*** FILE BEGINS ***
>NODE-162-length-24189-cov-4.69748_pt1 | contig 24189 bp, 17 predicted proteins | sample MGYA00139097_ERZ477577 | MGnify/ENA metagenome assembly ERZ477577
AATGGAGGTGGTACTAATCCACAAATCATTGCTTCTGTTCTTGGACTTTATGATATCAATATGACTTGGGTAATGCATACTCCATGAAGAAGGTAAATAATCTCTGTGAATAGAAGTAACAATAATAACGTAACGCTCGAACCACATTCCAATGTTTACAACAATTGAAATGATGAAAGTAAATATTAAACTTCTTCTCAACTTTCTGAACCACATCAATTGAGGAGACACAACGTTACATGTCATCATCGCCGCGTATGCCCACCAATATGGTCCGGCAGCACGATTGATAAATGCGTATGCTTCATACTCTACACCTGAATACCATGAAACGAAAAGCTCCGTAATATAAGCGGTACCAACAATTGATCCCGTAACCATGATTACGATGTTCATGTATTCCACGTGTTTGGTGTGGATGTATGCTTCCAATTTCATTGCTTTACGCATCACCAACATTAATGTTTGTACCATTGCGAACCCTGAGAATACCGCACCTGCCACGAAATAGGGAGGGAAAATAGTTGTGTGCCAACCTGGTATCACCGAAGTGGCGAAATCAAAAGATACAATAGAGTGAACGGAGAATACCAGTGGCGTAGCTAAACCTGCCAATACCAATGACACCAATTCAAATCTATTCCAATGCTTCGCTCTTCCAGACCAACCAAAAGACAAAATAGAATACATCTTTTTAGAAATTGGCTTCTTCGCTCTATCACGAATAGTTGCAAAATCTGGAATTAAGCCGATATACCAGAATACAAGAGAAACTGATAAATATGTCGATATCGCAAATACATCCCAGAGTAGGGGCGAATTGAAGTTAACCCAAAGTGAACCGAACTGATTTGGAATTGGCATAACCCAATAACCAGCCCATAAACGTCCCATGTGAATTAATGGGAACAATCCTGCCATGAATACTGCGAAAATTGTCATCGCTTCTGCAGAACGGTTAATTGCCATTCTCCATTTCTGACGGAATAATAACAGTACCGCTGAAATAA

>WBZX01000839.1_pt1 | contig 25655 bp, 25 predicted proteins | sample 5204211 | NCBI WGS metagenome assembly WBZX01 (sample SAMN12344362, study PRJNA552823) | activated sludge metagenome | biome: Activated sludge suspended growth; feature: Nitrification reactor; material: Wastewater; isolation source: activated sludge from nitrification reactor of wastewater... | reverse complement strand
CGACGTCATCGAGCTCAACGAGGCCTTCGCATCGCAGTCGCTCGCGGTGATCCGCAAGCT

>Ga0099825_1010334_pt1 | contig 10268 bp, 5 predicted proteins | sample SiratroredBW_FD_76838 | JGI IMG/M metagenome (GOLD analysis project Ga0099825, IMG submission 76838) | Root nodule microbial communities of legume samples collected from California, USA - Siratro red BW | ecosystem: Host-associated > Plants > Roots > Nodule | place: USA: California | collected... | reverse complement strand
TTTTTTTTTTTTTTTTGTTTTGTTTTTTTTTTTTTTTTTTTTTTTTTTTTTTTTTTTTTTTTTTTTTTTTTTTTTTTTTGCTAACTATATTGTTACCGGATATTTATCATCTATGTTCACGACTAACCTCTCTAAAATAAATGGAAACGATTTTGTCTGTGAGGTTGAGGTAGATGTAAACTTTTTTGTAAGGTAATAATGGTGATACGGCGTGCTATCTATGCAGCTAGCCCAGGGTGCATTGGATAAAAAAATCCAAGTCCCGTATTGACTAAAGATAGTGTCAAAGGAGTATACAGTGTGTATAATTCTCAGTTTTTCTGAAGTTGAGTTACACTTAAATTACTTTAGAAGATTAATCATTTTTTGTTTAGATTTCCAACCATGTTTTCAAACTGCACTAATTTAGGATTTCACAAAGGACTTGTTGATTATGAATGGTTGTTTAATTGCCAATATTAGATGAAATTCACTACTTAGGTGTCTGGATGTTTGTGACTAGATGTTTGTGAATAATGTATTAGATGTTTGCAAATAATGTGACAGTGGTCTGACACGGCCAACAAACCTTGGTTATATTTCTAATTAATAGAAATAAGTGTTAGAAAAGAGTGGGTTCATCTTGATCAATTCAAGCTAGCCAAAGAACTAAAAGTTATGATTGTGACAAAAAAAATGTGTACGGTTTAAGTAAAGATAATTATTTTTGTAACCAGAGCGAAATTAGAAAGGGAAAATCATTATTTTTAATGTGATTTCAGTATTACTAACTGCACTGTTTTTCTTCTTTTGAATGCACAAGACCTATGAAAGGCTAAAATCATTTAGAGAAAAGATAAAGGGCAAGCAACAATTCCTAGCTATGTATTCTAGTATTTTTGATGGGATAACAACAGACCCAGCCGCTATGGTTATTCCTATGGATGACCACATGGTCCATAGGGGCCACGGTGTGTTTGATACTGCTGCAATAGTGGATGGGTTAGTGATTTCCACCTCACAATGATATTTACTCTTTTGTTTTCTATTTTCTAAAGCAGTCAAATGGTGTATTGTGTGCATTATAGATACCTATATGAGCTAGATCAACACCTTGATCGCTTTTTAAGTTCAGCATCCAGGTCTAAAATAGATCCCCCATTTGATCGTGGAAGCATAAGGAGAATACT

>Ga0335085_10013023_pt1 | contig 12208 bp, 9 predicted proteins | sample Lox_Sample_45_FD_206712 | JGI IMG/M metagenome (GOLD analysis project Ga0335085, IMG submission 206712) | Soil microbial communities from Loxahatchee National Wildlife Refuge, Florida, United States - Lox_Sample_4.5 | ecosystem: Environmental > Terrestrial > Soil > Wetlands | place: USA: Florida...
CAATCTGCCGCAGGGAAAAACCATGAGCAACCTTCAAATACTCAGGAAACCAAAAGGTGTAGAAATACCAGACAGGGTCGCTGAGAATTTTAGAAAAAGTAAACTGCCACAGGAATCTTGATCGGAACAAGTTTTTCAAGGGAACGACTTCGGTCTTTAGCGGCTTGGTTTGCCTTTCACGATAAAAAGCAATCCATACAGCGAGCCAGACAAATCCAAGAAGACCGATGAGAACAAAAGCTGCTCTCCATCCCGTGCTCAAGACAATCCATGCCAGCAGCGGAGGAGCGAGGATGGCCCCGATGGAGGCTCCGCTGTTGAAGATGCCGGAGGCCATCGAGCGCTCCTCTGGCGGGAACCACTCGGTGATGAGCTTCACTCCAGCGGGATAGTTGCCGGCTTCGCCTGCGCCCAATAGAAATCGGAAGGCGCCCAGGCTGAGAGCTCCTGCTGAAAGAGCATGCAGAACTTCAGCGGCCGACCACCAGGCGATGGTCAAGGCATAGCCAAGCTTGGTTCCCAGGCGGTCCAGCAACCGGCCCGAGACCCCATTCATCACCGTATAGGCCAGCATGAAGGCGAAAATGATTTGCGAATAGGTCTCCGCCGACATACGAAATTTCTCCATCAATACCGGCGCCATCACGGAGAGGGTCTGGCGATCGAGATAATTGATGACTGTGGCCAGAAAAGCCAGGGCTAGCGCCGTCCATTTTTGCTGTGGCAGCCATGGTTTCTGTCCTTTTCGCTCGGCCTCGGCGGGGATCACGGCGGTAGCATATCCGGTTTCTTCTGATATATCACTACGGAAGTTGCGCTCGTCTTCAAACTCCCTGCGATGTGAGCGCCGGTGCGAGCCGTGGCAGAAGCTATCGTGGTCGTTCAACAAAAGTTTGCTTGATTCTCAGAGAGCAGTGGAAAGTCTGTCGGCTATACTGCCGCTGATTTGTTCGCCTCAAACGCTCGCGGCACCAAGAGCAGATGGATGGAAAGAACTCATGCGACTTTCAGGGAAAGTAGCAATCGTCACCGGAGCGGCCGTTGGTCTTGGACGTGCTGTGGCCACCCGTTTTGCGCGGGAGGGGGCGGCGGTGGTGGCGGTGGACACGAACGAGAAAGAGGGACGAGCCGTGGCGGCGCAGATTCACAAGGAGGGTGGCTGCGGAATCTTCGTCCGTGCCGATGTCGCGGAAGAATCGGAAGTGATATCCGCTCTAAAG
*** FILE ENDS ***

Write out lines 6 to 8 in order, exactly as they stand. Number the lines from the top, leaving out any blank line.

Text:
TTTTTTTTTTTTTTTTGTTTTGTTTTTTTTTTTTTTTTTTTTTTTTTTTTTTTTTTTTTTTTTTTTTTTTTTTTTTTTTGCTAACTATATTGTTACCGGATATTTATCATCTATGTTCACGACTAACCTCTCTAAAATAAATGGAAACGATTTTGTCTGTGAGGTTGAGGTAGATGTAAACTTTTTTGTAAGGTAATAATGGTGATACGGCGTGCTATCTATGCAGCTAGCCCAGGGTGCATTGGATAAAAAAATCCAAGTCCCGTATTGACTAAAGATAGTGTCAAAGGAGTATACAGTGTGTATAATTCTCAGTTTTTCTGAAGTTGAGTTACACTTAAATTACTTTAGAAGATTAATCATTTTTTGTTTAGATTTCCAACCATGTTTTCAAACTGCACTAATTTAGGATTTCACAAAGGACTTGTTGATTATGAATGGTTGTTTAATTGCCAATATTAGATGAAATTCACTACTTAGGTGTCTGGATGTTTGTGACTAGATGTTTGTGAATAATGTATTAGATGTTTGCAAATAATGTGACAGTGGTCTGACACGGCCAACAAACCTTGGTTATATTTCTAATTAATAGAAATAAGTGTTAGAAAAGAGTGGGTTCATCTTGATCAATTCAAGCTAGCCAAAGAACTAAAAGTTATGATTGTGACAAAAAAAATGTGTACGGTTTAAGTAAAGATAATTATTTTTGTAACCAGAGCGAAATTAGAAAGGGAAAATCATTATTTTTAATGTGATTTCAGTATTACTAACTGCACTGTTTTTCTTCTTTTGAATGCACAAGACCTATGAAAGGCTAAAATCATTTAGAGAAAAGATAAAGGGCAAGCAACAATTCCTAGCTATGTATTCTAGTATTTTTGATGGGATAACAACAGACCCAGCCGCTATGGTTATTCCTATGGATGACCACATGGTCCATAGGGGCCACGGTGTGTTTGATACTGCTGCAATAGTGGATGGGTTAGTGATTTCCACCTCACAATGATATTTACTCTTTTGTTTTCTATTTTCTAAAGCAGTCAAATGGTGTATTGTGTGCATTATAGATACCTATATGAGCTAGATCAACACCTTGATCGCTTTTTAAGTTCAGCATCCAGGTCTAAAATAGATCCCCCATTTGATCGTGGAAGCATAAGGAGAATACT

>Ga0335085_10013023_pt1 | contig 12208 bp, 9 predicted proteins | sample Lox_Sample_45_FD_206712 | JGI IMG/M metagenome (GOLD analysis project Ga0335085, IMG submission 206712) | Soil microbial communities from Loxahatchee National Wildlife Refuge, Florida, United States - Lox_Sample_4.5 | ecosystem: Environmental > Terrestrial > Soil > Wetlands | place: USA: Florida...
CAATCTGCCGCAGGGAAAAACCATGAGCAACCTTCAAATACTCAGGAAACCAAAAGGTGTAGAAATACCAGACAGGGTCGCTGAGAATTTTAGAAAAAGTAAACTGCCACAGGAATCTTGATCGGAACAAGTTTTTCAAGGGAACGACTTCGGTCTTTAGCGGCTTGGTTTGCCTTTCACGATAAAAAGCAATCCATACAGCGAGCCAGACAAATCCAAGAAGACCGATGAGAACAAAAGCTGCTCTCCATCCCGTGCTCAAGACAATCCATGCCAGCAGCGGAGGAGCGAGGATGGCCCCGATGGAGGCTCCGCTGTTGAAGATGCCGGAGGCCATCGAGCGCTCCTCTGGCGGGAACCACTCGGTGATGAGCTTCACTCCAGCGGGATAGTTGCCGGCTTCGCCTGCGCCCAATAGAAATCGGAAGGCGCCCAGGCTGAGAGCTCCTGCTGAAAGAGCATGCAGAACTTCAGCGGCCGACCACCAGGCGATGGTCAAGGCATAGCCAAGCTTGGTTCCCAGGCGGTCCAGCAACCGGCCCGAGACCCCATTCATCACCGTATAGGCCAGCATGAAGGCGAAAATGATTTGCGAATAGGTCTCCGCCGACATACGAAATTTCTCCATCAATACCGGCGCCATCACGGAGAGGGTCTGGCGATCGAGATAATTGATGACTGTGGCCAGAAAAGCCAGGGCTAGCGCCGTCCATTTTTGCTGTGGCAGCCATGGTTTCTGTCCTTTTCGCTCGGCCTCGGCGGGGATCACGGCGGTAGCATATCCGGTTTCTTCTGATATATCACTACGGAAGTTGCGCTCGTCTTCAAACTCCCTGCGATGTGAGCGCCGGTGCGAGCCGTGGCAGAAGCTATCGTGGTCGTTCAACAAAAGTTTGCTTGATTCTCAGAGAGCAGTGGAAAGTCTGTCGGCTATACTGCCGCTGATTTGTTCGCCTCAAACGCTCGCGGCACCAAGAGCAGATGGATGGAAAGAACTCATGCGACTTTCAGGGAAAGTAGCAATCGTCACCGGAGCGGCCGTTGGTCTTGGACGTGCTGTGGCCACCCGTTTTGCGCGGGAGGGGGCGGCGGTGGTGGCGGTGGACACGAACGAGAAAGAGGGACGAGCCGTGGCGGCGCAGATTCACAAGGAGGGTGGCTGCGGAATCTTCGTCCGTGCCGATGTCGCGGAAGAATCGGAAGTGATATCCGCTCTAAAG